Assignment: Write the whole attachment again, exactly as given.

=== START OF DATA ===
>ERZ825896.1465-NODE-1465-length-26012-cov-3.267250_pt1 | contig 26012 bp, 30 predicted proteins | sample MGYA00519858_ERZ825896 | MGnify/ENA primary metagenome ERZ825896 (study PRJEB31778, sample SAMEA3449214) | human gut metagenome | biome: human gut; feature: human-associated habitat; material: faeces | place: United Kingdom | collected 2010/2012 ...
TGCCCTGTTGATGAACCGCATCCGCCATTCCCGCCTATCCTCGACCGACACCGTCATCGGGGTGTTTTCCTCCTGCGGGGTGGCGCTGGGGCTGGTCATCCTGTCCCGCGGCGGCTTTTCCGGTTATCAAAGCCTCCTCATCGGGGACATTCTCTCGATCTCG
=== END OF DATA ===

>ERZ825896.1465-NODE-1465-length-26012-cov-3.267250_pt1 | contig 26012 bp, 30 predicted proteins | sample MGYA00519858_ERZ825896 | MGnify/ENA primary metagenome ERZ825896 (study PRJEB31778, sample SAMEA3449214) | human gut metagenome | biome: human gut; feature: human-associated habitat; material: faeces | place: United Kingdom | collected 2010/2012 ...
TGCCCTGTTGATGAACCGCATCCGCCATTCCCGCCTATCCTCGACCGACACCGTCATCGGGGTGTTTTCCTCCTGCGGGGTGGCGCTGGGGCTGGTCATCCTGTCCCGCGGCGGCTTTTCCGGTTATCAAAGCCTCCTCATCGGGGACATTCTCTCGATCTCG